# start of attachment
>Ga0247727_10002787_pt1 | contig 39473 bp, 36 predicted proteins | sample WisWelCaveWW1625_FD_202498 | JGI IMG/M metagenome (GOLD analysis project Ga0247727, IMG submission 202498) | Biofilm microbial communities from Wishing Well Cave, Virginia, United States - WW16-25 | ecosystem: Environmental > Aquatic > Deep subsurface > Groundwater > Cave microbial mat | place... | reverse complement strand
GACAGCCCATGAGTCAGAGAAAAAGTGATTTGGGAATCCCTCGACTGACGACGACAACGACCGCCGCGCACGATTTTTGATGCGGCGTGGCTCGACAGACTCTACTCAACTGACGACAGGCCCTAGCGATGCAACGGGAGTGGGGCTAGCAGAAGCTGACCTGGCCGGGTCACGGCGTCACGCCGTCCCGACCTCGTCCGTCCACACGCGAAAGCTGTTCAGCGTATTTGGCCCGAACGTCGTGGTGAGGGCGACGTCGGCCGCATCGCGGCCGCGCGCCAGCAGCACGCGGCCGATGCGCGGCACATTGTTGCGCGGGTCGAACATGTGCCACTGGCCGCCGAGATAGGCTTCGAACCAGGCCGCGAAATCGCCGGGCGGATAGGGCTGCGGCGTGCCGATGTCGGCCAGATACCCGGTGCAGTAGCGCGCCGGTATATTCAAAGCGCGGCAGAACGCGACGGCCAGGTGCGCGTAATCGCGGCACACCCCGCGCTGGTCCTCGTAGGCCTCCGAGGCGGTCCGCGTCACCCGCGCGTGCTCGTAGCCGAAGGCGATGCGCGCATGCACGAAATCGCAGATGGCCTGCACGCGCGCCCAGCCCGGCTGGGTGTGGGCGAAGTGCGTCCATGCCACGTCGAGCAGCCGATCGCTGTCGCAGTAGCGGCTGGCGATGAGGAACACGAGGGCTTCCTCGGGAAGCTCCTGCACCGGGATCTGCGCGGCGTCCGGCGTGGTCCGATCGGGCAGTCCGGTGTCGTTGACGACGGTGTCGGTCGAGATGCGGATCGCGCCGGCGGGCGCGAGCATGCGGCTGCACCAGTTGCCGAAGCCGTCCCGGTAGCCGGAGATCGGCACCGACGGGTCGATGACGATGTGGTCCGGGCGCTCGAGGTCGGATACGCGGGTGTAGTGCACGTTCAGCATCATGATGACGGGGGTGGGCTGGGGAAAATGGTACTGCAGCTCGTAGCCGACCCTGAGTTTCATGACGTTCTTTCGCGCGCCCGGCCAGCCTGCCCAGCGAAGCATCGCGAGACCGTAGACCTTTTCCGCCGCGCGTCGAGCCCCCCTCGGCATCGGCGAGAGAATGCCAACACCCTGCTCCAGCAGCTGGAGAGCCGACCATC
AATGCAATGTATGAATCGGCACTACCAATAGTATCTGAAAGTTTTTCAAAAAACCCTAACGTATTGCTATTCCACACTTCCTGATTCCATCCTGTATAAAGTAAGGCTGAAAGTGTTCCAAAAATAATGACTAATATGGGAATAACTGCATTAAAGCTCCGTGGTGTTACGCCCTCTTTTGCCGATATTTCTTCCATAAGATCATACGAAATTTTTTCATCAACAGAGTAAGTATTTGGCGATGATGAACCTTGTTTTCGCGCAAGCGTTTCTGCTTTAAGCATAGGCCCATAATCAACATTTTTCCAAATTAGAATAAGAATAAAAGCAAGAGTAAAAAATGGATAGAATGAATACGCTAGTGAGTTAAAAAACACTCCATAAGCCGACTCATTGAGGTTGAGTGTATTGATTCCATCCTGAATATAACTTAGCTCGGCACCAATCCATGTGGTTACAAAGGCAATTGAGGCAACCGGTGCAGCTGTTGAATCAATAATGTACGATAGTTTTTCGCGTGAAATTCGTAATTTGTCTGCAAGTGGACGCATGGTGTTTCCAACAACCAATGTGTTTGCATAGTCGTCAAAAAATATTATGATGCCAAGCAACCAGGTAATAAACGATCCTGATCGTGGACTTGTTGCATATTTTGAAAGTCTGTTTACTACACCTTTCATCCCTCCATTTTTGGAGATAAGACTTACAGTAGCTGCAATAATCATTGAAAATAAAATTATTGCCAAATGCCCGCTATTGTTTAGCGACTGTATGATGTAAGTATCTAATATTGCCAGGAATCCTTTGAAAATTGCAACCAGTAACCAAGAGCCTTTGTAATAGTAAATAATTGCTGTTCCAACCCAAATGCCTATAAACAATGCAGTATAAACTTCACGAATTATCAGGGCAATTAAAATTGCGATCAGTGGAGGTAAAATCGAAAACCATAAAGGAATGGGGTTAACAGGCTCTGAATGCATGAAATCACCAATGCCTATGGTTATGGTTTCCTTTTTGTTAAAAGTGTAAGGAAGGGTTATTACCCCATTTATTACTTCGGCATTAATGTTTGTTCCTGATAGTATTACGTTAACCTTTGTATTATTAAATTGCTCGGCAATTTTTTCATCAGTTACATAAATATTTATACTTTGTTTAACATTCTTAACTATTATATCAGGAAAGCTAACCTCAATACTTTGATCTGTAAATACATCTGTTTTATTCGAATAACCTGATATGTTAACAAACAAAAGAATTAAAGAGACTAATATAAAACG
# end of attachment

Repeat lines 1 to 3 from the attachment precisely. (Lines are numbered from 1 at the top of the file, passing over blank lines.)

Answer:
>Ga0247727_10002787_pt1 | contig 39473 bp, 36 predicted proteins | sample WisWelCaveWW1625_FD_202498 | JGI IMG/M metagenome (GOLD analysis project Ga0247727, IMG submission 202498) | Biofilm microbial communities from Wishing Well Cave, Virginia, United States - WW16-25 | ecosystem: Environmental > Aquatic > Deep subsurface > Groundwater > Cave microbial mat | place... | reverse complement strand
GACAGCCCATGAGTCAGAGAAAAAGTGATTTGGGAATCCCTCGACTGACGACGACAACGACCGCCGCGCACGATTTTTGATGCGGCGTGGCTCGACAGACTCTACTCAACTGACGACAGGCCCTAGCGATGCAACGGGAGTGGGGCTAGCAGAAGCTGACCTGGCCGGGTCACGGCGTCACGCCGTCCCGACCTCGTCCGTCCACACGCGAAAGCTGTTCAGCGTATTTGGCCCGAACGTCGTGGTGAGGGCGACGTCGGCCGCATCGCGGCCGCGCGCCAGCAGCACGCGGCCGATGCGCGGCACATTGTTGCGCGGGTCGAACATGTGCCACTGGCCGCCGAGATAGGCTTCGAACCAGGCCGCGAAATCGCCGGGCGGATAGGGCTGCGGCGTGCCGATGTCGGCCAGATACCCGGTGCAGTAGCGCGCCGGTATATTCAAAGCGCGGCAGAACGCGACGGCCAGGTGCGCGTAATCGCGGCACACCCCGCGCTGGTCCTCGTAGGCCTCCGAGGCGGTCCGCGTCACCCGCGCGTGCTCGTAGCCGAAGGCGATGCGCGCATGCACGAAATCGCAGATGGCCTGCACGCGCGCCCAGCCCGGCTGGGTGTGGGCGAAGTGCGTCCATGCCACGTCGAGCAGCCGATCGCTGTCGCAGTAGCGGCTGGCGATGAGGAACACGAGGGCTTCCTCGGGAAGCTCCTGCACCGGGATCTGCGCGGCGTCCGGCGTGGTCCGATCGGGCAGTCCGGTGTCGTTGACGACGGTGTCGGTCGAGATGCGGATCGCGCCGGCGGGCGCGAGCATGCGGCTGCACCAGTTGCCGAAGCCGTCCCGGTAGCCGGAGATCGGCACCGACGGGTCGATGACGATGTGGTCCGGGCGCTCGAGGTCGGATACGCGGGTGTAGTGCACGTTCAGCATCATGATGACGGGGGTGGGCTGGGGAAAATGGTACTGCAGCTCGTAGCCGACCCTGAGTTTCATGACGTTCTTTCGCGCGCCCGGCCAGCCTGCCCAGCGAAGCATCGCGAGACCGTAGACCTTTTCCGCCGCGCGTCGAGCCCCCCTCGGCATCGGCGAGAGAATGCCAACACCCTGCTCCAGCAGCTGGAGAGCCGACCATC
AATGCAATGTATGAATCGGCACTACCAATAGTATCTGAAAGTTTTTCAAAAAACCCTAACGTATTGCTATTCCACACTTCCTGATTCCATCCTGTATAAAGTAAGGCTGAAAGTGTTCCAAAAATAATGACTAATATGGGAATAACTGCATTAAAGCTCCGTGGTGTTACGCCCTCTTTTGCCGATATTTCTTCCATAAGATCATACGAAATTTTTTCATCAACAGAGTAAGTATTTGGCGATGATGAACCTTGTTTTCGCGCAAGCGTTTCTGCTTTAAGCATAGGCCCATAATCAACATTTTTCCAAATTAGAATAAGAATAAAAGCAAGAGTAAAAAATGGATAGAATGAATACGCTAGTGAGTTAAAAAACACTCCATAAGCCGACTCATTGAGGTTGAGTGTATTGATTCCATCCTGAATATAACTTAGCTCGGCACCAATCCATGTGGTTACAAAGGCAATTGAGGCAACCGGTGCAGCTGTTGAATCAATAATGTACGATAGTTTTTCGCGTGAAATTCGTAATTTGTCTGCAAGTGGACGCATGGTGTTTCCAACAACCAATGTGTTTGCATAGTCGTCAAAAAATATTATGATGCCAAGCAACCAGGTAATAAACGATCCTGATCGTGGACTTGTTGCATATTTTGAAAGTCTGTTTACTACACCTTTCATCCCTCCATTTTTGGAGATAAGACTTACAGTAGCTGCAATAATCATTGAAAATAAAATTATTGCCAAATGCCCGCTATTGTTTAGCGACTGTATGATGTAAGTATCTAATATTGCCAGGAATCCTTTGAAAATTGCAACCAGTAACCAAGAGCCTTTGTAATAGTAAATAATTGCTGTTCCAACCCAAATGCCTATAAACAATGCAGTATAAACTTCACGAATTATCAGGGCAATTAAAATTGCGATCAGTGGAGGTAAAATCGAAAACCATAAAGGAATGGGGTTAACAGGCTCTGAATGCATGAAATCACCAATGCCTATGGTTATGGTTTCCTTTTTGTTAAAAGTGTAAGGAAGGGTTATTACCCCATTTATTACTTCGGCATTAATGTTTGTTCCTGATAGTATTACGTTAACCTTTGTATTATTAAATTGCTCGGCAATTTTTTCATCAGTTACATAAATATTTATACTTTGTTTAACATTCTTAACTATTATATCAGGAAAGCTAACCTCAATACTTTGATCTGTAAATACATCTGTTTTATTCGAATAACCTGATATGTTAACAAACAAAAGAATTAAAGAGACTAATATAAAACG